As is the case prior to every primary season, pundits are speculating about the possibility that a candidate could win a major party’s presidential nomination in 2008 without getting a majority of the votes in the primaries and caucuses. They believe this could happen if there are more than two candidates who garner strong support during a party’s nominating process. In this case, 35-40% of the vote could be enough to win most of the primaries and caucuses. But would it be enough to win the nomination?
On the Democratic side, it is highly unlikely because delegates are generally awarded on a percentage-of-the-vote basis during the primaries and caucuses. For example, a candidate winning with 40% of the vote would be awarded 40% of the available delegates. But to win the nomination, a candidate must get at least one more than 50% of the total delegates available. Obviously, constantly winning with 35-40% of the total in each contest will not get a candidate to this required goal.
Now, with the Democrats, not all of the delegates are awarded during the primaries and caucuses. Some of delegates are set aside as “super delegates.” These delegates are made up of high-ranking party “regulars” and elected officials like members of the Senate, members of House of Representatives, governors, lieutenant governors, members of state legislatures, etc. Their votes are not dependent upon how their respective states voted in the primaries and caucuses. They are officially uncommitted and can vote for whomever they wish at the nominating convention. However, a candidate who only gets 40% of delegates awarded during the primaries and caucuses would be hard pressed to win the nomination, even if he or she were to get the votes of 80% of all the super delegates.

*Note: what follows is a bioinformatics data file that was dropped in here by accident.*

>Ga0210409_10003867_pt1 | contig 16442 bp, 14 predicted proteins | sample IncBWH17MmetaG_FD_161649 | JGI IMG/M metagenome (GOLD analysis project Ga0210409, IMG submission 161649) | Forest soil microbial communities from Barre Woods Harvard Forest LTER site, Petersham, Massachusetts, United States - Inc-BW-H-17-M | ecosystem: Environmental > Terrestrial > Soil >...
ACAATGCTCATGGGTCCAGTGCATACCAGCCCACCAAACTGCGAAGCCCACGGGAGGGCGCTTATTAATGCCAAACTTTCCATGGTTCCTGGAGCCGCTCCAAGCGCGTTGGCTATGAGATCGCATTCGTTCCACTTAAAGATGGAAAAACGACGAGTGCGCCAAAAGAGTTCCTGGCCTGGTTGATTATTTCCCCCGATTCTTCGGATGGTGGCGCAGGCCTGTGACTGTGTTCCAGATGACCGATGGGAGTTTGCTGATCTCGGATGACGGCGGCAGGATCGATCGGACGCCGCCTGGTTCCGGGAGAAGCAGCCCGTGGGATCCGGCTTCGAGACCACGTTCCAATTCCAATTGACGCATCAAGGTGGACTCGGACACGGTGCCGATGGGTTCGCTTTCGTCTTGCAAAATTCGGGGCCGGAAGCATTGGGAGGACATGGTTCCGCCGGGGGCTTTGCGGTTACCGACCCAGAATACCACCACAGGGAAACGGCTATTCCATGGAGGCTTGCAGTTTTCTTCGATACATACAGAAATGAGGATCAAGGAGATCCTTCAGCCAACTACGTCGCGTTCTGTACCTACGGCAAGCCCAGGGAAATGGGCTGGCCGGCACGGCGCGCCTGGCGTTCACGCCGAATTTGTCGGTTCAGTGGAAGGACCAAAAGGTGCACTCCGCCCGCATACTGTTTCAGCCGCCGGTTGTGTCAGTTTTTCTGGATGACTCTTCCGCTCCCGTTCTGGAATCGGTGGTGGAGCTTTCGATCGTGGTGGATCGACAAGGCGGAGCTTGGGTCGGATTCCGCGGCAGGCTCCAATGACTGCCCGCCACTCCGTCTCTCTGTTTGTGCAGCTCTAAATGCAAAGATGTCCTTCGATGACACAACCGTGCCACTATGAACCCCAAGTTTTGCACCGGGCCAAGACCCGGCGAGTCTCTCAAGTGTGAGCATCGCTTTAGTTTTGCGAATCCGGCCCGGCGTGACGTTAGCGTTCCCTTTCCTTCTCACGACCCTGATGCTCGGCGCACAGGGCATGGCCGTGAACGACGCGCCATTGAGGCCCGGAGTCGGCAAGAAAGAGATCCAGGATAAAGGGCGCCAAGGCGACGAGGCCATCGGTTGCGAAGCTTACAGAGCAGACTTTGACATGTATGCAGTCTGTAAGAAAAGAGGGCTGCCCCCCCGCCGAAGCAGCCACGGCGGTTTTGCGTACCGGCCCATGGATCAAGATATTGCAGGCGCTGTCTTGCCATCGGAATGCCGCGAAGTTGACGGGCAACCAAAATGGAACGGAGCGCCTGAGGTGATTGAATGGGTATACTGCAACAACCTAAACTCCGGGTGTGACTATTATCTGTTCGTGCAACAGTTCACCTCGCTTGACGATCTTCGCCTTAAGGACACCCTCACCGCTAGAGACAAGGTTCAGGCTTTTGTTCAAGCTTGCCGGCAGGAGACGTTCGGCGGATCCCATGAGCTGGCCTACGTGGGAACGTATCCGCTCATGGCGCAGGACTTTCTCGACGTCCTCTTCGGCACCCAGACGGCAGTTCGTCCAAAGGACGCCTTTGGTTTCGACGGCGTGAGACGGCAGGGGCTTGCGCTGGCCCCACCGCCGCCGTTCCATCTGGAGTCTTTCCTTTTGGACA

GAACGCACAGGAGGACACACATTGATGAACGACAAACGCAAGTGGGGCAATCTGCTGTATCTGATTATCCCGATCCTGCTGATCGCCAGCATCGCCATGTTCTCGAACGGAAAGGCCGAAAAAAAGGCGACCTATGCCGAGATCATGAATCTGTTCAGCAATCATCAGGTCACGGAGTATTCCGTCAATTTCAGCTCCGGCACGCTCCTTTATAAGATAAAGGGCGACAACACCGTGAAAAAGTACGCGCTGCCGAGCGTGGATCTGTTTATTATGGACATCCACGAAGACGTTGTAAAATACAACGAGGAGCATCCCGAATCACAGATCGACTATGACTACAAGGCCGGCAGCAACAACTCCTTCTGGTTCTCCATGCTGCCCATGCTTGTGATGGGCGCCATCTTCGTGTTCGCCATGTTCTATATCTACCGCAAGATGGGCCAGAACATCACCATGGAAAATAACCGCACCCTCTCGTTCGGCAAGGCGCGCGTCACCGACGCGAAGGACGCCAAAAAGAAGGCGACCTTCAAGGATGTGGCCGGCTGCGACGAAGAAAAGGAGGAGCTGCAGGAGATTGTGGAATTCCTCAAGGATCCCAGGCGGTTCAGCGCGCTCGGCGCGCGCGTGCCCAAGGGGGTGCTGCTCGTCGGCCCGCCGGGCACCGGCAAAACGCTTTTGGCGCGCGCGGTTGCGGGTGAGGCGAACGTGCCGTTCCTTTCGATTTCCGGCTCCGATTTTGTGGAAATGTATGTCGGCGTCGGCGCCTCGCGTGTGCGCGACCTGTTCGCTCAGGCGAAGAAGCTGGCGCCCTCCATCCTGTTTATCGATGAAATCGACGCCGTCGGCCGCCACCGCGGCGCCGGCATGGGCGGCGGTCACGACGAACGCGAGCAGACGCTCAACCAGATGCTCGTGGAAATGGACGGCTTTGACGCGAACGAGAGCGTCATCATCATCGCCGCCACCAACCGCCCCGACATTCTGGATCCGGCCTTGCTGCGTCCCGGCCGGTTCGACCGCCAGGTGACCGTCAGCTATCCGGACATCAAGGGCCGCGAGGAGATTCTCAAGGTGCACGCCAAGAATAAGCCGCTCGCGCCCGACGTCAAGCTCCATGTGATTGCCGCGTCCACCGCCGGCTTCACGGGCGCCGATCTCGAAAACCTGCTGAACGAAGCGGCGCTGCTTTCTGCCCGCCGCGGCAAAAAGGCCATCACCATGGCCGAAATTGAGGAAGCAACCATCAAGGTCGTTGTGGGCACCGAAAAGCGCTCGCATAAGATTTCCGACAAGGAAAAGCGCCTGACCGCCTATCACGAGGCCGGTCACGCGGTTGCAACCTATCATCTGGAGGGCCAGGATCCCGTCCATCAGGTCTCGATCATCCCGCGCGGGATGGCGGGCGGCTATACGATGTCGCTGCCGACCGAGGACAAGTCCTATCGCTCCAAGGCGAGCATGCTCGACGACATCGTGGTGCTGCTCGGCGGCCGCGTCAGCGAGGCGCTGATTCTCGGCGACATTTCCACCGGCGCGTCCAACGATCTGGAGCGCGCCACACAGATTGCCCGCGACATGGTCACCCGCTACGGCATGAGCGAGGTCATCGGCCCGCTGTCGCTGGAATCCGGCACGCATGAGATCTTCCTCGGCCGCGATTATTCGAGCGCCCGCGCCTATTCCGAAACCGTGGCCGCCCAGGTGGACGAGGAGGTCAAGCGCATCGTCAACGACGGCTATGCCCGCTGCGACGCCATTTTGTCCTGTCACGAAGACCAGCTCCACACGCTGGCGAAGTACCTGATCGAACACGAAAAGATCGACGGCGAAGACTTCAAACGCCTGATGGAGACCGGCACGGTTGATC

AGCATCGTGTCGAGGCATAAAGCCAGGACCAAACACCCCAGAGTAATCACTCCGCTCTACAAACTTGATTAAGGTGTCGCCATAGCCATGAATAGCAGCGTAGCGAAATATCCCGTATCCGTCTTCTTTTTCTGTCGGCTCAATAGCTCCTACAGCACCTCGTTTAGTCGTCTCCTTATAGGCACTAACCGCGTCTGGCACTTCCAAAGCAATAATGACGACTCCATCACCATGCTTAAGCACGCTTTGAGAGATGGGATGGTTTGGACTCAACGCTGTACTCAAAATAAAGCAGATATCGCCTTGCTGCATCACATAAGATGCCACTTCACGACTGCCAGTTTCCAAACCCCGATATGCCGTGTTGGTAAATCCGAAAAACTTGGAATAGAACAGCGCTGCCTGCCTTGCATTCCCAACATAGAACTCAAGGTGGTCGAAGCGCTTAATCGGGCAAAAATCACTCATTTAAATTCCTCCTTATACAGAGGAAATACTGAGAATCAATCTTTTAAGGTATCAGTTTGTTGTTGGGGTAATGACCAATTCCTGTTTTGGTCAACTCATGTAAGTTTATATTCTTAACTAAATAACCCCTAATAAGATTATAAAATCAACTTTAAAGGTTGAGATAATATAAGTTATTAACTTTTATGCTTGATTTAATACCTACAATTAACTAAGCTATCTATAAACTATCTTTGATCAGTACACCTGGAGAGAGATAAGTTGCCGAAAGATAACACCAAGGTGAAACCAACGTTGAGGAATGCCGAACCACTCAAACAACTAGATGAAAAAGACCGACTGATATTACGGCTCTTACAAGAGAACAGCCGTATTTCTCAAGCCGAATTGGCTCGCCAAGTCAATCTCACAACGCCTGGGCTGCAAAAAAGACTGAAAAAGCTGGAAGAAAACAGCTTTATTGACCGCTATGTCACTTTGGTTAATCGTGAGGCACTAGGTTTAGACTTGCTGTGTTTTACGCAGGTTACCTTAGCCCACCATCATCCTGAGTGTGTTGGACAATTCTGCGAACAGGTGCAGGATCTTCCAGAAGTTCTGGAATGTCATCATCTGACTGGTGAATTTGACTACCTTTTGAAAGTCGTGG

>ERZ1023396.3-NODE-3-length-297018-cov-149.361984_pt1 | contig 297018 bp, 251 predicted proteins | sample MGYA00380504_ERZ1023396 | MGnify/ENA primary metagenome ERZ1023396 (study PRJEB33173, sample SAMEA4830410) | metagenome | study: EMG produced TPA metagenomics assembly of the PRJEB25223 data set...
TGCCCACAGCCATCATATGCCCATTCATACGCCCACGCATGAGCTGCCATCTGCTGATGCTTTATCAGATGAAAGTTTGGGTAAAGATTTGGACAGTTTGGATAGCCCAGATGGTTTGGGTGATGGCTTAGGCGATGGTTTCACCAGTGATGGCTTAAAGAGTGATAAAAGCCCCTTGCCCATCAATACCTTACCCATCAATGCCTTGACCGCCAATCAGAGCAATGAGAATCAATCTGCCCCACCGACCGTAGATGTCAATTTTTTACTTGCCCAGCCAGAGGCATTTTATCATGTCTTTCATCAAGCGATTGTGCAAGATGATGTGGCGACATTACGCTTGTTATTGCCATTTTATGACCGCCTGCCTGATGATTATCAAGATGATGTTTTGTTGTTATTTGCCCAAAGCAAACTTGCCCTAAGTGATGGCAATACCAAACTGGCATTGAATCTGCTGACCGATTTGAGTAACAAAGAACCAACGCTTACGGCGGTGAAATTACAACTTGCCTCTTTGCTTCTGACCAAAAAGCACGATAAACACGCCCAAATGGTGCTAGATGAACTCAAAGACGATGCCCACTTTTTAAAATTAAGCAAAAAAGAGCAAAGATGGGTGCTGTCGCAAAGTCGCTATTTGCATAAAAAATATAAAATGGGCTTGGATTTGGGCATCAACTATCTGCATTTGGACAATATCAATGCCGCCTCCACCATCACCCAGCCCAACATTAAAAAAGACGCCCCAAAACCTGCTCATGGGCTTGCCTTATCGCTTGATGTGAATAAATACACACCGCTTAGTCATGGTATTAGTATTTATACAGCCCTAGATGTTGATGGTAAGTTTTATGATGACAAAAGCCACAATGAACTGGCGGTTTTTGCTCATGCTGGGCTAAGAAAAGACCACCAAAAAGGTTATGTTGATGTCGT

On the Republican side, it’s a different story because its primary and caucus delegates are generally awarded on a winner-take-all basis. For example, if John McCain won the South Carolina Primary, he would get all of that state’s convention delegates, even if he only got 35% of the vote. In addition, the Republican Party does not employ the use of super delegates — all of its convention delegates are awarded during its nominating contests. Therefore, it’s plausible that a GOP presidential candidate could win the nomination without getting a majority of the votes in the primaries and caucuses.
However, is this kind of thing probable? Based on the last 35 years of presidential election history, I would say it’s not. Since 1972, almost every nomination in both parties has come down to a two-man (and in many cases a one-man) race by the time the primaries and caucuses were halfway completed. The recent trend has been a presumed nominee (for all intents and purposes) already selected by mid-March.
When the nominating process begins, I hope at least one party will resist the temptation to reach an early consensus and steer clear of the tendency to coalesce around one candidate after only a handful of caucuses and primaries. How much fun is that? Hopefully, they’ll preserve a little suspense this time around. But don’t count on it.